First, I am partial to the best sales assessment on the market (voted 3 years in a row) Objective Management Group, but I am mostly partial to it because it is predictive and accurate. It is not a personality test, rather it actually predicts with a high degree of validity (95% predictive validity) who will succeed in your position and who won’t. Second, you have to use these assessments BEFORE you spend time looking at resumes, conducting interviews and forming opinions about the candidate. They are huge time and money savers if used correctly, which is at the beginning of the interviewing process, before anyone has spent any time evaluating them. Do this and you will have so much insight into the needs and skills of the newly hired salespeople that their on-boarding and ramp-up time will be reduced. They will rise to the top of the pack in no time and it will literally transform your sales team.
Follow a consistent repeatable interviewing process.
As much as I am a huge fan of using the right assessment, it does not stop there. You must create a repeatable interviewing process that has four components:
- Is the candidate who they appeared to be on their resume. Determine this by asking behavioral questions specifically challenging items on their resume.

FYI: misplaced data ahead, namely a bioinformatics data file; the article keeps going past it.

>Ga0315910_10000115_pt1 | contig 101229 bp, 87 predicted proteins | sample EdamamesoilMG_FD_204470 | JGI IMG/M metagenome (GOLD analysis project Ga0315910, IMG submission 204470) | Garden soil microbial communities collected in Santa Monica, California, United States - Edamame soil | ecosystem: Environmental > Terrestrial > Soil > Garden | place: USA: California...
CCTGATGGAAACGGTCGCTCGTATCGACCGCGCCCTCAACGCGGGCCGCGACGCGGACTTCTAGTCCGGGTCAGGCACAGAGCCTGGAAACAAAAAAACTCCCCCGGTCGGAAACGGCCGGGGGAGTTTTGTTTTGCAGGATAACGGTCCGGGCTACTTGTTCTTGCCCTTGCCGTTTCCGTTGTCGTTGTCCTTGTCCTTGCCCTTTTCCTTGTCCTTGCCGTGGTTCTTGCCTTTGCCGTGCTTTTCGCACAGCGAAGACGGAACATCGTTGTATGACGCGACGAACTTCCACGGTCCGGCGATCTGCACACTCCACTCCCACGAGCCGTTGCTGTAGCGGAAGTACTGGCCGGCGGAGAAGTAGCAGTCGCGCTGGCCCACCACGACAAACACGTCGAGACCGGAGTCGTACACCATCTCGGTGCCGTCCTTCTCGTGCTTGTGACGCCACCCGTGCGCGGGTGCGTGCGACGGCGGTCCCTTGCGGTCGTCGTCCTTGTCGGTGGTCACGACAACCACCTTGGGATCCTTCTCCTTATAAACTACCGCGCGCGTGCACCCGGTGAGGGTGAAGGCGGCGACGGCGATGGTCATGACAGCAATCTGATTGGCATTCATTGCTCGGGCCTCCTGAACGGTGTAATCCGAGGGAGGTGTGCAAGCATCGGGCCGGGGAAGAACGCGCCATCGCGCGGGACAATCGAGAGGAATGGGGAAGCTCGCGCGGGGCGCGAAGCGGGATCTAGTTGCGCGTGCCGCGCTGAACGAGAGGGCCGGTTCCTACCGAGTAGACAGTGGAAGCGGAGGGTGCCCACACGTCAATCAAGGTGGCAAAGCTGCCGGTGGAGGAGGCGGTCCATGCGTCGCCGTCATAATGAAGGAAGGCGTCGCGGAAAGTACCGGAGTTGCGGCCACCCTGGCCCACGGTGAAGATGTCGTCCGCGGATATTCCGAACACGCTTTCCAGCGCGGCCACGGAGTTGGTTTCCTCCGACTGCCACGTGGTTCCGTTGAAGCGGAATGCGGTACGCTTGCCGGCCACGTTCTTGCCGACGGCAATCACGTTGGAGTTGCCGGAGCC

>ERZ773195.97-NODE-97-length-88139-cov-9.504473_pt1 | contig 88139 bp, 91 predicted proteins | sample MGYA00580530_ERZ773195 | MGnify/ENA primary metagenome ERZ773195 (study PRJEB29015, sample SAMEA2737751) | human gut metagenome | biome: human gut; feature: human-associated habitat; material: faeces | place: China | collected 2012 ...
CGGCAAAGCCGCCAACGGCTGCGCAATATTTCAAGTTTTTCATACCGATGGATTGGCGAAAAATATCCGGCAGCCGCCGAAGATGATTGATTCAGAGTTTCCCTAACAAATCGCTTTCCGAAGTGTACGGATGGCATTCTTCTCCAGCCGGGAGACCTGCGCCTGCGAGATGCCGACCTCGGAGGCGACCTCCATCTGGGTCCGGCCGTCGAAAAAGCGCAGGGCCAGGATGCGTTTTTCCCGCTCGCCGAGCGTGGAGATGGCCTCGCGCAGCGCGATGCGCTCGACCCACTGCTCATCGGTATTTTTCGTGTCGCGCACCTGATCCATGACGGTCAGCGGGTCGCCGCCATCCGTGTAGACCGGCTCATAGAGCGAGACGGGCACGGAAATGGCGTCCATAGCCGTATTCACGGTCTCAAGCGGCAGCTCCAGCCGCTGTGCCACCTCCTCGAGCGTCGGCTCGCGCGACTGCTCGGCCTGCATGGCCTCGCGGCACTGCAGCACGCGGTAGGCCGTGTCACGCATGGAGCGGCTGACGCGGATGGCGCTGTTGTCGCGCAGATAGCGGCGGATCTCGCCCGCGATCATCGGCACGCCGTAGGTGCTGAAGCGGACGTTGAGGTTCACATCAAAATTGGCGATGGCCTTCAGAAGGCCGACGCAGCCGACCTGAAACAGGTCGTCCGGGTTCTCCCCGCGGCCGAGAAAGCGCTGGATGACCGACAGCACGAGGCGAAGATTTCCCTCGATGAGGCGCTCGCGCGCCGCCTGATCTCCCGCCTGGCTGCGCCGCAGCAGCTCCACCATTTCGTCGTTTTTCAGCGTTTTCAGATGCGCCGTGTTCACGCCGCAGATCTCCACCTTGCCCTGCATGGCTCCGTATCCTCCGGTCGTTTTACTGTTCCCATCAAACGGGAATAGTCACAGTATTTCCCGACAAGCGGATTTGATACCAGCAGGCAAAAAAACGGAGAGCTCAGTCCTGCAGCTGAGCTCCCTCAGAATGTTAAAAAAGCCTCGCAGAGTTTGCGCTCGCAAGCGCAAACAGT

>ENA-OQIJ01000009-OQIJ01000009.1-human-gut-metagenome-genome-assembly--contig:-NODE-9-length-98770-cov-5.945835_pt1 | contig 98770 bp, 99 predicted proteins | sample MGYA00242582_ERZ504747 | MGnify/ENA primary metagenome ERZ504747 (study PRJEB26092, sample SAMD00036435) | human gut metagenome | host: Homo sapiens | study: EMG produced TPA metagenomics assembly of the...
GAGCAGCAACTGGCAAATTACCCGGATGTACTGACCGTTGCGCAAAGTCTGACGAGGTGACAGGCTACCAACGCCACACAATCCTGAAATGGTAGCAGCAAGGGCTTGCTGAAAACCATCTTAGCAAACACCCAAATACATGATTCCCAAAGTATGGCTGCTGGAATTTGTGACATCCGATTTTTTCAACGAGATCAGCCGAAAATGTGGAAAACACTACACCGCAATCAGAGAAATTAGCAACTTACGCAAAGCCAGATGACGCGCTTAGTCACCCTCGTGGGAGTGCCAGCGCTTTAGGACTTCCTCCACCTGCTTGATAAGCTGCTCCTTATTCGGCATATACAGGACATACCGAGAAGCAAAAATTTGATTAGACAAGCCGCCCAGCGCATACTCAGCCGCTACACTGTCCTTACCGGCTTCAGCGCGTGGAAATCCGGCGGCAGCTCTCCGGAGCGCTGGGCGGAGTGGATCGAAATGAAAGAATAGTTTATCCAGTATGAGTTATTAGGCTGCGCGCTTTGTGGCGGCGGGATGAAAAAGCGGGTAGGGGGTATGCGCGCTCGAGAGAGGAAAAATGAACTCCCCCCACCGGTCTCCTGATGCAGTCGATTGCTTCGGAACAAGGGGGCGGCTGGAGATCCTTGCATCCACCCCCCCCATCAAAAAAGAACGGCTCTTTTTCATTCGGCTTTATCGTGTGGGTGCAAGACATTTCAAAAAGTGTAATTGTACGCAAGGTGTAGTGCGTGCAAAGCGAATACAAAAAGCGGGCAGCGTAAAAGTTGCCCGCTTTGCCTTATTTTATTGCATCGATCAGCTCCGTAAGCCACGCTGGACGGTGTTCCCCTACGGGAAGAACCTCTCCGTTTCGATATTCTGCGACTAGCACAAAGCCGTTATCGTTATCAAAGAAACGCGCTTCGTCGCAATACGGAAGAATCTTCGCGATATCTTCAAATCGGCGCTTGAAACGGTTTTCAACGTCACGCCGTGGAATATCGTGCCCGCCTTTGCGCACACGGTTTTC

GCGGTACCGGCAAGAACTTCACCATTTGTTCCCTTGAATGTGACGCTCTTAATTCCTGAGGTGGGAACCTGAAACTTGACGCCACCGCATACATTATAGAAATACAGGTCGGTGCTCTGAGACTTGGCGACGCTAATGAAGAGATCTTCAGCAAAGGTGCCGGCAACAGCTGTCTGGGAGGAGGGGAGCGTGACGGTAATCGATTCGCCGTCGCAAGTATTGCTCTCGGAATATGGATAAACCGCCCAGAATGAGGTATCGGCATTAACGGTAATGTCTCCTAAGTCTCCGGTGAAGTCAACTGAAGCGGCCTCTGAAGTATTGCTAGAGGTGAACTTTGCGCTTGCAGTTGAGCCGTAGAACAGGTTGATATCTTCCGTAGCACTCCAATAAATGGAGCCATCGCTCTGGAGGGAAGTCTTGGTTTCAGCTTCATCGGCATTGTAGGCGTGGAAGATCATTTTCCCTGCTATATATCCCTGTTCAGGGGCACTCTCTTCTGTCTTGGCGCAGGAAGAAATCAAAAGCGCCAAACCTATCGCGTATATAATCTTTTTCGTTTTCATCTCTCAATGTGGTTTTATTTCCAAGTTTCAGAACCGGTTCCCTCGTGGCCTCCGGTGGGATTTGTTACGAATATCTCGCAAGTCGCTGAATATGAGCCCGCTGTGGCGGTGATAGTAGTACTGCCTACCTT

- Have a batch of good behavioral questions designed to be asked of everyone (For example: Tell me about a time when you weren’t reaching your quota, what did you do?)
- Use the questions provided on the assessment to poke at the weaknesses that the assessment uncovered to see how much of an impact they will have in your situation.
- Have a list of specific subjective observations to make such as handshake, eye contact, communication skills etc.
As long as you have implemented the use of the assessment, which is completely objective, it is just fine to include some subjectivity. Just be certain your subjectivity doesn’t trump the other facts.
Implement a structured on-boarding program.
Even the best salespeople need a structured on-boarding program to understand the nuances of your product or services. They need stories of customers so they can understand why customers buy from your company. They need a huge list of good probing, hard-hitting questions to ask prospects, not just the basics. An example would look like this: Make sure Day 1 thru 5 are completely scripted – what do they need to learn, who will they learn it from and then set expectations about what they should get out of those interactions. It is THEIR job to actually get what they need. In Weeks 2 – 4 set specific weekly expectations. If they are going on calls or joint calls, what are the expectations? Then look at month 2 and 3 the same way. Always be focused on helping them plan out the appropriate level of activity to achieve the expected goal for each time period. Your plan should be specific to your situation with regard to product complexity etc, but keep in mind that the best salespeople want to get up and running as quickly as possible. Do not lock them in training for weeks on end.
If you want to see a sample candidate assessment as I discussed read here, Sample Candidate Assessment.